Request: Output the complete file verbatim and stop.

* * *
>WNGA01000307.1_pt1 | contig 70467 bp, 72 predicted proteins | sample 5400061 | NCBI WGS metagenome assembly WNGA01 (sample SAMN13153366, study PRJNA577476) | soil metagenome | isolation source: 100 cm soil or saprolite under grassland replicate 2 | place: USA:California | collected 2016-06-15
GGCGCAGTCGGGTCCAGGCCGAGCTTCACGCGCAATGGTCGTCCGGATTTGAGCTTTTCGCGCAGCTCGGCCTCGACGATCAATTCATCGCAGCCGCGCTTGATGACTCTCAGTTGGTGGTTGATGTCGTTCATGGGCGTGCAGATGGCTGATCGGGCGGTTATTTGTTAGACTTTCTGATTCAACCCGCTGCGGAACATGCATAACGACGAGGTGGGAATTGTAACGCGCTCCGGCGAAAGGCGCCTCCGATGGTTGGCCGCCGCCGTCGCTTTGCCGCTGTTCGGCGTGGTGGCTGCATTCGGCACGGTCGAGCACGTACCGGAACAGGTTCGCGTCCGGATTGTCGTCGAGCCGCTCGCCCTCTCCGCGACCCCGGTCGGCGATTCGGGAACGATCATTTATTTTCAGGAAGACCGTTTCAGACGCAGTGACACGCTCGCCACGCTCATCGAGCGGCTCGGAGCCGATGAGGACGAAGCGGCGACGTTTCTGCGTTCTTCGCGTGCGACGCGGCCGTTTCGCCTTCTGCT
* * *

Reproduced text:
>WNGA01000307.1_pt1 | contig 70467 bp, 72 predicted proteins | sample 5400061 | NCBI WGS metagenome assembly WNGA01 (sample SAMN13153366, study PRJNA577476) | soil metagenome | isolation source: 100 cm soil or saprolite under grassland replicate 2 | place: USA:California | collected 2016-06-15
GGCGCAGTCGGGTCCAGGCCGAGCTTCACGCGCAATGGTCGTCCGGATTTGAGCTTTTCGCGCAGCTCGGCCTCGACGATCAATTCATCGCAGCCGCGCTTGATGACTCTCAGTTGGTGGTTGATGTCGTTCATGGGCGTGCAGATGGCTGATCGGGCGGTTATTTGTTAGACTTTCTGATTCAACCCGCTGCGGAACATGCATAACGACGAGGTGGGAATTGTAACGCGCTCCGGCGAAAGGCGCCTCCGATGGTTGGCCGCCGCCGTCGCTTTGCCGCTGTTCGGCGTGGTGGCTGCATTCGGCACGGTCGAGCACGTACCGGAACAGGTTCGCGTCCGGATTGTCGTCGAGCCGCTCGCCCTCTCCGCGACCCCGGTCGGCGATTCGGGAACGATCATTTATTTTCAGGAAGACCGTTTCAGACGCAGTGACACGCTCGCCACGCTCATCGAGCGGCTCGGAGCCGATGAGGACGAAGCGGCGACGTTTCTGCGTTCTTCGCGTGCGACGCGGCCGTTTCGCCTTCTGCT